I owe my husband an apology. I recently handled a situation very badly. Not only did I fail to offer the support and encouragement he deserves, but I behaved in a way that was directly opposite to how I should have. The realization exposed much more than a problem with my attitude toward my husband, though.

It revealed a deficiency in my spirit and a sin that still has a grip on me: pride.

We are empty-nesters. After 21 years of marriage and almost 20 years of raising our daughter, it’s just the two of us at home again. For the first time in many years, our weekends aren’t filled with soccer games or percussion contests and our evenings are not consumed by running our daughter from one event to the next. Just like any time you enter a new phase in life, it is bittersweet. I fondly reflect on and miss having our daughter at home with us, but I also appreciate the additional time we have to focus on our marriage and one another.

So, a few weeks ago, when my husband David told me how he intended to fill some of his free time, I was disappointed. He told me he was going to look for a part-time job in addition to his full-time job. I listened to him, nodding in agreement even though I actually hoped it was just a passing thought that would never come to fruition. I told myself I just didn’t want to have to plan our lives around his work schedule, but I eventually realized that there was something more behind my opposition. There was an underlying fault in my character that I didn’t want to face.

You see, I am involved with a lot of activities, both scheduled and “freelance.” Nearly every Monday night, I participate in jail ministry, which takes 3-4 hours of my time. So, that’s one evening a week that David is a “bachelor.” Since he likes movies a lot more than I do, he sometimes takes in a movie while I am, “in jail.” (I just like saying that.)

In addition to the scheduled Bible study associated with that activity, I am one of the ministry leaders, so every week I spend some time sending out emails, following up with new volunteers, coordinating one-one-one visits, mentoring women after they are released, and recruiting new team members. Whenever I am given an opportunity, I also speak to groups about the ministry, I do one-on-one visits with inmates, and I spend time preparing for the study and praying for the ministry.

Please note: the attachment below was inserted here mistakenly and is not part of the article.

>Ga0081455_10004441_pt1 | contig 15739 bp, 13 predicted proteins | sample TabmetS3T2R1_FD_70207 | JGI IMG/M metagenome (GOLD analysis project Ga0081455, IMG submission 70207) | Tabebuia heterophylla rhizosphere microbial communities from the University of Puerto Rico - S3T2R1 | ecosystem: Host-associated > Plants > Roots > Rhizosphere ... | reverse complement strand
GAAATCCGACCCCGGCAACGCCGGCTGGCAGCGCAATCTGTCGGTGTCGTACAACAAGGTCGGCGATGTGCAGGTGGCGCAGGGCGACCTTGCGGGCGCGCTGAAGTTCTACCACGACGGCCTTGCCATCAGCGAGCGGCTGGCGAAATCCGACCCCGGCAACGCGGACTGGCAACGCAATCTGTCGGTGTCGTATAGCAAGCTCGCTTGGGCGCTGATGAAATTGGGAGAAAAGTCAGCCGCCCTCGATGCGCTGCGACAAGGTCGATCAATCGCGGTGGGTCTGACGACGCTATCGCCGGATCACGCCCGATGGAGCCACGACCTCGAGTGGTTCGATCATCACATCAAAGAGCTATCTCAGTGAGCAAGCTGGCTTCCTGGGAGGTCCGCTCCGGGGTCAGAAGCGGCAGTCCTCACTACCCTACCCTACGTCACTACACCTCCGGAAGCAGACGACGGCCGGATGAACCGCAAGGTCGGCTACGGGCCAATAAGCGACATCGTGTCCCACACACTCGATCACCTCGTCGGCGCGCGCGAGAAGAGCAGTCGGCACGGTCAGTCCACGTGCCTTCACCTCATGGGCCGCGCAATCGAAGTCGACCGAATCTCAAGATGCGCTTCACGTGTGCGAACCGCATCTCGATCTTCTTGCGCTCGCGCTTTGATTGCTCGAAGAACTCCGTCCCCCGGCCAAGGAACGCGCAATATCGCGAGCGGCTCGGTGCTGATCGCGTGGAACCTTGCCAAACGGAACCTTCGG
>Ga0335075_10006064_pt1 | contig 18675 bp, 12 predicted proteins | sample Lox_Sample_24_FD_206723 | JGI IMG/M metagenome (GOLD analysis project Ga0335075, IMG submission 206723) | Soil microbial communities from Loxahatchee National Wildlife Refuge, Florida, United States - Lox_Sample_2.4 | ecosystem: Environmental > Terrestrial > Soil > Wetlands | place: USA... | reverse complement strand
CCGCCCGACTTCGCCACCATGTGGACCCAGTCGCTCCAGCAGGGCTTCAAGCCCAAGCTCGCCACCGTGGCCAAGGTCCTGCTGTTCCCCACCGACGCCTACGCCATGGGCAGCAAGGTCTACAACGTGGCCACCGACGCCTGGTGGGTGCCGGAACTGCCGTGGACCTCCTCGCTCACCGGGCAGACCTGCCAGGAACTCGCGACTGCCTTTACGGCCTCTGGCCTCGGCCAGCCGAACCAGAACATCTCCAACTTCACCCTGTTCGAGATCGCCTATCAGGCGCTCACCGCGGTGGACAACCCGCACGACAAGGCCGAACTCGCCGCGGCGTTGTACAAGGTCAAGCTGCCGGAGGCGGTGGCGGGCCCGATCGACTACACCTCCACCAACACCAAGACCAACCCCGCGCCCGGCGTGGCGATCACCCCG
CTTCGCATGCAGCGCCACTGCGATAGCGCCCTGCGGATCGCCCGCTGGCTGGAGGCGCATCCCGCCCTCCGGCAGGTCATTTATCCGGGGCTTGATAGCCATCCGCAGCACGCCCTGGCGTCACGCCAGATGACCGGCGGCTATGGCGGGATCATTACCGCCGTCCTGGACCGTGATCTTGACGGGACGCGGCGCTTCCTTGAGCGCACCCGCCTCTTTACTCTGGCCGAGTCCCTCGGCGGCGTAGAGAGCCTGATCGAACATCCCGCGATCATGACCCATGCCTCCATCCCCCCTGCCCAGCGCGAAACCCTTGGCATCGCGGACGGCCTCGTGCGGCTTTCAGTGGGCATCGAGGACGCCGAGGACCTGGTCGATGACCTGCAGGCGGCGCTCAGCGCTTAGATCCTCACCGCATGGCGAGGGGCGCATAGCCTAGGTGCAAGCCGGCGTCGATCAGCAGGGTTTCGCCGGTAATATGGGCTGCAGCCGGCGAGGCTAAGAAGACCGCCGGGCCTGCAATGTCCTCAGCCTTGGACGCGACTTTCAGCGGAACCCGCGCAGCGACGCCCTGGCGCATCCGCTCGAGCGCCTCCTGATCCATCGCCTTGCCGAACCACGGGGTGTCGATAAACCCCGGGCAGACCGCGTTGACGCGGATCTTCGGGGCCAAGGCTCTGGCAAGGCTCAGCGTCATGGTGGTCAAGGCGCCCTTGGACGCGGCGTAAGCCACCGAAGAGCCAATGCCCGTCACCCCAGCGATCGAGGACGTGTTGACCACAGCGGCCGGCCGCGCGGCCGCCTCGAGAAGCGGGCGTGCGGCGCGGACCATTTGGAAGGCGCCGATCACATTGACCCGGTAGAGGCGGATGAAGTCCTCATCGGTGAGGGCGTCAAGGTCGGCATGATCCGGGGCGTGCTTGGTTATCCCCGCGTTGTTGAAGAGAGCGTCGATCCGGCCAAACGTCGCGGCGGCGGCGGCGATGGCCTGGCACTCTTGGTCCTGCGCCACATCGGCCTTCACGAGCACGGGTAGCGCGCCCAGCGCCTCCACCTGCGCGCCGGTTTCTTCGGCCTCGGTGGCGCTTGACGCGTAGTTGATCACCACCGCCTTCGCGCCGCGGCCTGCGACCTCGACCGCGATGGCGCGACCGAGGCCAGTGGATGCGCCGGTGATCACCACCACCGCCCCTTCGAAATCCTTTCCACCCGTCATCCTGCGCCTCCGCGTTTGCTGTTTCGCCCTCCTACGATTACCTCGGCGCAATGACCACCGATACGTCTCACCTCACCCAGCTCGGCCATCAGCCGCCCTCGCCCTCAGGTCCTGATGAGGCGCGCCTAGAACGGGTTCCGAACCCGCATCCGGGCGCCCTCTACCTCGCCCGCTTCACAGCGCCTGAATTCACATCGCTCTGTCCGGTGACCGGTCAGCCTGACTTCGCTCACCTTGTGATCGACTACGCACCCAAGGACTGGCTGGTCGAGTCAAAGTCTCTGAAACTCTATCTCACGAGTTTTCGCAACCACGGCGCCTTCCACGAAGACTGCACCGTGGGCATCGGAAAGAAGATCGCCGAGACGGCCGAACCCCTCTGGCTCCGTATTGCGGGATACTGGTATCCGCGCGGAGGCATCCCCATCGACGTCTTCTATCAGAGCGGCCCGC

Recently, I also agreed to start writing for the blog at our church, too. That won’t take a lot of time, but it’s one more thing. I am also (as anyone who knows me already appreciates) much more active on social media than my husband. It’s an outlet for my creativity orneriness. I also have a small freelance website and graphic design business (more of a hobby than a money-maker) that takes some of my time every week. I really only do it to keep my marketable skills sharp and to maintain a network of contacts. To stay current on graphic design trends and up-to-date on the very complicated (and expensive) software involved in that business (hobby), I read a lot, do tutorials, and watch training seminars. All of that adds up to even more time (and money) I spend on myself and my interests and my activities — time that is not spent with my husband. Even though I do a lot of this at home, it doesn’t directly involve or include him.

And although I am fiercely introverted, I still do more socializing than David does. I occasionally meet girlfriends for coffee or dinner, and I spend a lot of time helping other people with diet or exercise advice. I have spoken a couple of times to our church “wellness” group and I still occasionally attend the women’s “wellness-centered” Bible study I used to lead.

The fact is, he could spend those hours doing whatever he wants and it wouldn’t affect the time we spend together much at all, other than an occasional scheduling conflict or adjustment. I also argued that it would cut into the time we have available to go to the gym together, but with what he proposed, 15-18 hours a week, there would still be plenty of time to hit the gym if we are intentional about it.

So what was my real problem with this?

That which God detests: PRIDE

The truth is, hard as it is for me to admit and embarrassing as it is for me to share, I wondered what people might think. We have lived in this small, close-knit community for 15 years and we know a lot of people through church, our daughter’s school, and our neighborhood. What would people think if they saw David working part-time somewhere? Would they think we were destitute? About to lose our house? Burdened by gambling debts? (I have a vivid imagination.)

The truth is not as extreme as all that — we are not destitute, we are not about to lose our house, and although we do play the lottery with David’s office, we are not burdened by gambling debts. Neither are we, however, exactly where we would like to be financially at this phase of our life. We aren’t confident in what we have saved for retirement, despite the fact that we both started contributing to a 401k very early in our marriage. We still have debt, including our mortgage, that we would like to pay off. And we’d like to do more for our family and give more to our church. And we’d like to travel more. And we’d like to make improvements to our home. And, and and….

We made choices in our marriage — some good, some bad — that affected our finances.